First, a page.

Given the seriousness of our nation's security, let me be blunt: I believe the President and his national defense team have taken their eye off the ball in protecting the homeland and have been misguided in their decisions to treat terrorists as common criminals. I do not make this determination lightly nor do I believe it is too late for three recent actions by the Administration to be rectified in order to protect all Americans.
First and foremost, we must treat terrorists as terrorists. Make no mistake: the terrorists' mission is to kill Americans and to destroy the freedoms and liberties that make our nation so great. They are unapologetic and unwavering in their efforts; we must be equally determined and forceful in our response. Attorney General Eric Holder's decision to try 9/11 mastermind Khalid Sheikh Mohammed and his fellow terrorists in U.S. civilian courts not only gives them a very public platform for their hatred against America but would place U.S. citizens at risk while costing taxpayers hundreds of millions of dollars to provide necessary security. Furthermore, New Yorkers -- from local citizens to Mayor Bloomberg and members of the state's Congressional delegation -- have already rejected this ill-conceived approach.
I agree with the bipartisan opinion that military commissions are the appropriate venue for these cases. In fact, there is established precedent which has been previously used by Attorney General Holder, specifically against terrorists who attacked the USS Cole in Yemen. In both instances, as these are terrorists being brought to justice, why would the legal means to achieve that goal be changed? It shouldn't, which is why I am cosponsoring bipartisan legislation introduced by Representative Peter King (NY-03) which would force terrorists to be tried by military commissions by prohibiting the Department of Justice from prosecuting terrorist cases in U.S. criminal courts.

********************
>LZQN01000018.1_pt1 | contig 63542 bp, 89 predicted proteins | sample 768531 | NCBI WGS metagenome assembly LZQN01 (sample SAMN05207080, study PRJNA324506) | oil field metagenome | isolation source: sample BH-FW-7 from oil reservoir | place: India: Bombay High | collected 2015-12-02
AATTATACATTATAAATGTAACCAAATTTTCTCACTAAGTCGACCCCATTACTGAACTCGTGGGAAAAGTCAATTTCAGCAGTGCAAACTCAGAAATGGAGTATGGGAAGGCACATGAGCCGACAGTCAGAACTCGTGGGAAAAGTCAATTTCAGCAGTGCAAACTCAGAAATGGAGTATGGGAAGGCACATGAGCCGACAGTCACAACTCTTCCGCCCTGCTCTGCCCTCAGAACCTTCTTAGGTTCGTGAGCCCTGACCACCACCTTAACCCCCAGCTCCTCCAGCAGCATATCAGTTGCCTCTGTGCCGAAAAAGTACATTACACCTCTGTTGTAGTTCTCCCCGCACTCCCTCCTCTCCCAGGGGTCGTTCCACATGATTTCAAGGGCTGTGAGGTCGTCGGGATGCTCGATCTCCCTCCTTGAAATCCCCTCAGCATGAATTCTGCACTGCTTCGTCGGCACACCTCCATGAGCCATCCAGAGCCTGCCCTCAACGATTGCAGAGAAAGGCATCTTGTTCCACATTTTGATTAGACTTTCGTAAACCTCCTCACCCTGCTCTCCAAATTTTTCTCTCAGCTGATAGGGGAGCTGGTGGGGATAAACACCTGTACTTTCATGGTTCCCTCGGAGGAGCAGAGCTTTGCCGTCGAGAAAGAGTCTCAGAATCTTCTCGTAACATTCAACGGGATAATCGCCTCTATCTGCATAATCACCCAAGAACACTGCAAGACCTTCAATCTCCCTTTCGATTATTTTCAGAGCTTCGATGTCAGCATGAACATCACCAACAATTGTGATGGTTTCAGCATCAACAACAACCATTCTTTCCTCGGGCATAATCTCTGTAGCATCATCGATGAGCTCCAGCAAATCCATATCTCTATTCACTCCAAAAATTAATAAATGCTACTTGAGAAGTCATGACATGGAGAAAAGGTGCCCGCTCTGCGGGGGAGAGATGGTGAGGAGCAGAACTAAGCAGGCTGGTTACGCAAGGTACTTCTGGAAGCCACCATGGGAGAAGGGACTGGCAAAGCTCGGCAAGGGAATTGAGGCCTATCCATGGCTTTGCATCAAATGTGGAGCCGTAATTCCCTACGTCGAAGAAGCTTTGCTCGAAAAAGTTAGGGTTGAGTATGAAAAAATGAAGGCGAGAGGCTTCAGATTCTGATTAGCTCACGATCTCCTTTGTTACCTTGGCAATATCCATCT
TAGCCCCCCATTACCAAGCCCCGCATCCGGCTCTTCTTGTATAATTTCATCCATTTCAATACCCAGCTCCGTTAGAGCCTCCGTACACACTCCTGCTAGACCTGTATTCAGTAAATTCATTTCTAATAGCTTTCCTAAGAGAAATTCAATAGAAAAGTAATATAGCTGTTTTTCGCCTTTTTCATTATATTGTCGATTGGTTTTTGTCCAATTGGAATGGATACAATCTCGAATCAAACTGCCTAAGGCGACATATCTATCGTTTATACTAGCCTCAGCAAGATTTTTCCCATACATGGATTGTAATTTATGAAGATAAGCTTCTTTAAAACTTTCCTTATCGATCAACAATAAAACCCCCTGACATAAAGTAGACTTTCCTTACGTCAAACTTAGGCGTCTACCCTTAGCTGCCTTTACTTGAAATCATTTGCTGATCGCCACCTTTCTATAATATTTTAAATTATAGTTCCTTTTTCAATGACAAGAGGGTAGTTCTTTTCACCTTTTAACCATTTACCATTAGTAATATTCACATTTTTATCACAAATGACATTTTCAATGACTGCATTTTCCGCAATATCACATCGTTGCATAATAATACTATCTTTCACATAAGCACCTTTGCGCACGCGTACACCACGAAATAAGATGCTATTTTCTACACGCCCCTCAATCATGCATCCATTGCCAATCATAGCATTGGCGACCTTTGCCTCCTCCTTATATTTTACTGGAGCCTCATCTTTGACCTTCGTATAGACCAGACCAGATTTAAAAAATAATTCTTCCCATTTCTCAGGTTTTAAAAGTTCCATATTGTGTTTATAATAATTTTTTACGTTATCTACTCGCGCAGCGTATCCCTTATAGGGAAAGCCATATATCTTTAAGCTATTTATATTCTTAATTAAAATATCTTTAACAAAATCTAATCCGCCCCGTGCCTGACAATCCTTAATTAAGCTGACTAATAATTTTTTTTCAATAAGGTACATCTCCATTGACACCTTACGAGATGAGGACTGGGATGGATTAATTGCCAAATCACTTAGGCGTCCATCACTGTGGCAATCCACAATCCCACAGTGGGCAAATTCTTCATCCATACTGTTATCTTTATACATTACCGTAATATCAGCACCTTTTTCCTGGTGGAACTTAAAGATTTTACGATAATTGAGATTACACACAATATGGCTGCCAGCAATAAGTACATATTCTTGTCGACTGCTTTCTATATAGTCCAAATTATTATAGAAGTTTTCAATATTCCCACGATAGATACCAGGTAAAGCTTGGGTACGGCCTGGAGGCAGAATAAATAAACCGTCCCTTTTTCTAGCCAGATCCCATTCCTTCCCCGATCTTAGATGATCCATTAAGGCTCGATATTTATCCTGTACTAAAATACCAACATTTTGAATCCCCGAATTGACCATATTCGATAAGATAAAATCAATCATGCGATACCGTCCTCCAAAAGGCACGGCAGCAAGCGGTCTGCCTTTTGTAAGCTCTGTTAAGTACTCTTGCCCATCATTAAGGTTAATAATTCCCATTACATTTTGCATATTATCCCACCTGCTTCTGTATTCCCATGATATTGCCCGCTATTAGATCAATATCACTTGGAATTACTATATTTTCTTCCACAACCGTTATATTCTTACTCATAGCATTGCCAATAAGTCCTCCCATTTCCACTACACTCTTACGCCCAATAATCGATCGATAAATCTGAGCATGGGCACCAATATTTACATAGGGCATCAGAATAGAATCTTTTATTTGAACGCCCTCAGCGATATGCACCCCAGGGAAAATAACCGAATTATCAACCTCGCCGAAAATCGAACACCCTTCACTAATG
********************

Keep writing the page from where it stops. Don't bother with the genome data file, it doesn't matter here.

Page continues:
Similarly, we should not be affording legal rights designed to protect American citizens, such as Miranda rights, to terrorists. The ill-advised decision by the Obama Administration to grant Miranda rights to alleged Christmas Day bomber, Umar Farouk Abdulmutallab, potentially cost U.S. intelligence officials valuable time and information in disrupting future terrorist plots. Likewise, the Bush Administration's decision to extend legal rights to shoe bomber Richard Reid equates his attempted terrorist act to that of a common criminal. These individuals are not shoplifters or con-artists; they are terrorists and need to be treated as such, regardless of who is President.
Finally, the recent budget cuts proposed by the Obama Administration to critical homeland security programs are absolutely unacceptable. I am particularly outraged by attempts to severely undercut the Coast Guard's capabilities to patrol and protect the nation's ports and maritime transportation system, thus giving terrorists an opportunity to exploit our weakness. The President's fiscal year 2011 budget proposal seeks to eliminate five of the Coast Guard's Maritime Safety and Security Teams (MSST), including one stationed at the Port of New York/New Jersey. With only 13 MSSTs nationwide, this reduction of force would significantly impact the number of suspect vessels boarded, anti-terrorism activities conducted, critical infrastructure patrolled and so forth.
Port security has long been in the shadows of our priorities, failing to receive a fraction of the investment made to aviation security. As Ranking Member of the House Coast Guard & Maritime Transportation Subcommittee, I intend to fully fight these proposed cuts so that the progress we've made since September 11th in port security is not jeopardized. In all our policies and procedures of national security, our shared goal must be to make our country more secure and more safe, not the opposite.